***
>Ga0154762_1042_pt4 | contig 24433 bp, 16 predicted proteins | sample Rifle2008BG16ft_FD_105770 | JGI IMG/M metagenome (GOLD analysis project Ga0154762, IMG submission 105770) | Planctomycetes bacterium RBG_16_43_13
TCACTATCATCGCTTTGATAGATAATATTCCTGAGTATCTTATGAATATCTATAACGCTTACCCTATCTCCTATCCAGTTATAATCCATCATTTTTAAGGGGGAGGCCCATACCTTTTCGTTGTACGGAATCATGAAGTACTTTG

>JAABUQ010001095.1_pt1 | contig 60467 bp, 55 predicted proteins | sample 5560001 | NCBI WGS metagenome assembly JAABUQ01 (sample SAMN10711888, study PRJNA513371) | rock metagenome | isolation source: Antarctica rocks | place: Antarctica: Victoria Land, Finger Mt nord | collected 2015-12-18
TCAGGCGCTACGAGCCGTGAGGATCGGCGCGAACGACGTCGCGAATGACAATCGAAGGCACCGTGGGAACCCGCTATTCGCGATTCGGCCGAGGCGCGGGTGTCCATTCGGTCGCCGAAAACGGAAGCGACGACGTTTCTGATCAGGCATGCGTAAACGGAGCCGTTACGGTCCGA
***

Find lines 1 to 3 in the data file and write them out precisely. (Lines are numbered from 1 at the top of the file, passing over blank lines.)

>Ga0154762_1042_pt4 | contig 24433 bp, 16 predicted proteins | sample Rifle2008BG16ft_FD_105770 | JGI IMG/M metagenome (GOLD analysis project Ga0154762, IMG submission 105770) | Planctomycetes bacterium RBG_16_43_13
TCACTATCATCGCTTTGATAGATAATATTCCTGAGTATCTTATGAATATCTATAACGCTTACCCTATCTCCTATCCAGTTATAATCCATCATTTTTAAGGGGGAGGCCCATACCTTTTCGTTGTACGGAATCATGAAGTACTTTG

>JAABUQ010001095.1_pt1 | contig 60467 bp, 55 predicted proteins | sample 5560001 | NCBI WGS metagenome assembly JAABUQ01 (sample SAMN10711888, study PRJNA513371) | rock metagenome | isolation source: Antarctica rocks | place: Antarctica: Victoria Land, Finger Mt nord | collected 2015-12-18